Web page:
In Part 1, I proposed that application release decisions are not actually time-based but are instead risk-based. To summarize, when the Lines of Business demand a specific time to release (from project inception) the Project Lead considers the risk to the business of releasing the application at that time. This is illustrated to the right.
Application Development Constraints
Let's take a quick look at the "risks to the risk." These are also known as constraints of the application development process. I'll start by describing them as they are defined in the book Reality is Overrated (link goes to Amazon).
Availability is "Risk to the Risk"
I've defined these four constraints in these specific ways with the intention of highlighting that every one of them, at their core, is a problem of availability: unavailable software components or applications; unavailable infrastructure; and unavailable test data. It is this availability problem that is the "risk to the risk" for the following reason: Every time an availability problem manifests itself, a delay in the SDLC is introduced.
What does this mean? This means that the original assessment of being able to, in our example, deliver the application at six months with 75 percent correctness is no longer valid. Instead, the inability of the development team to complete its normal activities prevents it from ensuring correctness, so the point in time where 75 percent correctness is achieved may be seven, eight, nine months or more from project inception.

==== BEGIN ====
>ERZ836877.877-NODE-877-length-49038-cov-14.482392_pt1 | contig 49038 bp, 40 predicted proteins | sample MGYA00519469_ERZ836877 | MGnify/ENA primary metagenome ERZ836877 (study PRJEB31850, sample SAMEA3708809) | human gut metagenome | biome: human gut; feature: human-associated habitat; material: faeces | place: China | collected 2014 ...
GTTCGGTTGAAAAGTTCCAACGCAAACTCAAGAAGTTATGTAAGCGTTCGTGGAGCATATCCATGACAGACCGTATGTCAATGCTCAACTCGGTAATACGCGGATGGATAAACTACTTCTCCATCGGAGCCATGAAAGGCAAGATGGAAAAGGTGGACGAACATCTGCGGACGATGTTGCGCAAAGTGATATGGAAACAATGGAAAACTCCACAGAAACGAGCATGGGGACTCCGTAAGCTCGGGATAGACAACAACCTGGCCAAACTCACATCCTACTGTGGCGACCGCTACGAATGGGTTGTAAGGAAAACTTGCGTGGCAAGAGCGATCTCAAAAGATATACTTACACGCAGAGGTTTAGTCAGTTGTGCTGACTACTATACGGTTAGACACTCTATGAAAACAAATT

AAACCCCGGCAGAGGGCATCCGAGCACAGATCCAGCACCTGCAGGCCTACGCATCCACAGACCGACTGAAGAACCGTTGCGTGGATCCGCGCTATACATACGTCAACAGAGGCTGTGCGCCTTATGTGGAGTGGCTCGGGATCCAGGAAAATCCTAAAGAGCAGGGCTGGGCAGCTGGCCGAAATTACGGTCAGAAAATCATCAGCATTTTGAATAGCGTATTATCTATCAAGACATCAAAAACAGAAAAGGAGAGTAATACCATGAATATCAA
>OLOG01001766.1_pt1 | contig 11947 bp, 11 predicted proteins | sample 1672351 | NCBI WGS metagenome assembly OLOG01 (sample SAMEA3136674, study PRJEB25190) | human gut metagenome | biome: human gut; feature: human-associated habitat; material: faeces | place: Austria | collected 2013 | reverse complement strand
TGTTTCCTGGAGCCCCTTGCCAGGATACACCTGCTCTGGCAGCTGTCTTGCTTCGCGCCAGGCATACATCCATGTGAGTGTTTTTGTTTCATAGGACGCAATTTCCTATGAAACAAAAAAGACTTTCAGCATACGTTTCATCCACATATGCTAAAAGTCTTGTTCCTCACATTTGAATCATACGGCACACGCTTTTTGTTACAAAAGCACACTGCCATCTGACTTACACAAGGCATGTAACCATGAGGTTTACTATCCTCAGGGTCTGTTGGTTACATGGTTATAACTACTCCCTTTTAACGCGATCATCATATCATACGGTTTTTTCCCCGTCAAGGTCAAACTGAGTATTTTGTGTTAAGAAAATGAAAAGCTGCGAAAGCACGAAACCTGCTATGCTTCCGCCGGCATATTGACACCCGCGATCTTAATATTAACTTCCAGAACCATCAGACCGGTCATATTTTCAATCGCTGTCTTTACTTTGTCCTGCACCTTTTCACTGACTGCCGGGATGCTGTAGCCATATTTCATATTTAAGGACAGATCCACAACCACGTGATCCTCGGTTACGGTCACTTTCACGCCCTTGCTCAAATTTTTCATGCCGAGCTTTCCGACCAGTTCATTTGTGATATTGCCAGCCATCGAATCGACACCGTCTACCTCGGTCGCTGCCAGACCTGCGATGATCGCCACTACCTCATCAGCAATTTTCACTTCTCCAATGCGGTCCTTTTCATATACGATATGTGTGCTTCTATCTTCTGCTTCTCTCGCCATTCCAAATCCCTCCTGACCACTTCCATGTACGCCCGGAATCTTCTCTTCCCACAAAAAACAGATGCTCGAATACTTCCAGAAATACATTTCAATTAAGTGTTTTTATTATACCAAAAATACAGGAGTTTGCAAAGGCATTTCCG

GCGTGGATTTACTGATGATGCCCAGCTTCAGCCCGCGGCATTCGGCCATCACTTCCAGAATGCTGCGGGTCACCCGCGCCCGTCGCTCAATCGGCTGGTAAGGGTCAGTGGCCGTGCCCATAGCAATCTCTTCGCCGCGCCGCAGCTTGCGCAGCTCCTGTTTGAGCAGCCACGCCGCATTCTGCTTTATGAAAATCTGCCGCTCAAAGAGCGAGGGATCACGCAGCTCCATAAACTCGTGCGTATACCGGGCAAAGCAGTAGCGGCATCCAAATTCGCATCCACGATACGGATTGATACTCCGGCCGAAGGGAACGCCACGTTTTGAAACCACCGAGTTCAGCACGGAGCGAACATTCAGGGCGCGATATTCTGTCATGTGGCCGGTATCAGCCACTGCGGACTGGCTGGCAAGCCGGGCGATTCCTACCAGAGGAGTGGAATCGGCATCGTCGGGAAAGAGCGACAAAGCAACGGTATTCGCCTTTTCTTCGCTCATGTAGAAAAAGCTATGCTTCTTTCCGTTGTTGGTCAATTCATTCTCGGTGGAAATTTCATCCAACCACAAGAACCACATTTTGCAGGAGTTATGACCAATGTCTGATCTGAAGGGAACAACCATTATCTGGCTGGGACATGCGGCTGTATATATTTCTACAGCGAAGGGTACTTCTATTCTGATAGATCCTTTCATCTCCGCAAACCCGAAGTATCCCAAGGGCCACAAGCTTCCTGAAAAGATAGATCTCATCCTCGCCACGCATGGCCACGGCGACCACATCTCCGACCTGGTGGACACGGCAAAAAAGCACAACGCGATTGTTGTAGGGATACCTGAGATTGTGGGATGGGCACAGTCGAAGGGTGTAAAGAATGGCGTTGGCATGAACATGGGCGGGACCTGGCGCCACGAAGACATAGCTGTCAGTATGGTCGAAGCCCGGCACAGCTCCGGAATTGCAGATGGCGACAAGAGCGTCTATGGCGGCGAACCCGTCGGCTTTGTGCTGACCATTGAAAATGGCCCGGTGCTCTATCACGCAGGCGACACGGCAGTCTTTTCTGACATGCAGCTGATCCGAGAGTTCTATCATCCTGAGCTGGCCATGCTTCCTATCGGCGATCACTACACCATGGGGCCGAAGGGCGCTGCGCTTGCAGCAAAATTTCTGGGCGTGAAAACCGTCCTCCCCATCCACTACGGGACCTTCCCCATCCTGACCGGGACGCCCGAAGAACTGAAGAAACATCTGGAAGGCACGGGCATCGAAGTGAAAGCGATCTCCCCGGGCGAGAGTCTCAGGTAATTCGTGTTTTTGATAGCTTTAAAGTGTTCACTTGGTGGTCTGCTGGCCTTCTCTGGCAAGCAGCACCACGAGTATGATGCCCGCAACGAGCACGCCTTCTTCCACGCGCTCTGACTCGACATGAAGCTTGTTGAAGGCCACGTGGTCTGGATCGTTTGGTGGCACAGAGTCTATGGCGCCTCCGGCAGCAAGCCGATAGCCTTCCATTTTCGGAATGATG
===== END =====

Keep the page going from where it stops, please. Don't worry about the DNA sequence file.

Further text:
The Net Impact
This puts the Project Lead in a bad position because they had the chance to negotiate timelines at the outset. Now either the delivery date gets pushed in the name of risk while making the Project Lead and their management (who committed the date to the Lines of Business) look unreliable, or the project is released "on time" with quality that's further reduced.
Regardless of which road is taken, quality is not improving and frequently declines in applications released to production. This adds to the risk that the business will suffer a production outage and ultimately has the possibility of materially impacting revenue; causing a decline in brand equity; or even resulting in shareholder lawsuits in severe enough instances.
Obviously, alleviating the availability constraint in any or all of its four forms has a snowball effect on the quality of the result. It is the removal of this constraint that the discipline of Service Virtualization effects. You'll find more excellent material on the industry leading Service Virtualization solution provided by CA Technologies here as well in the few discussion groups on LinkedIn.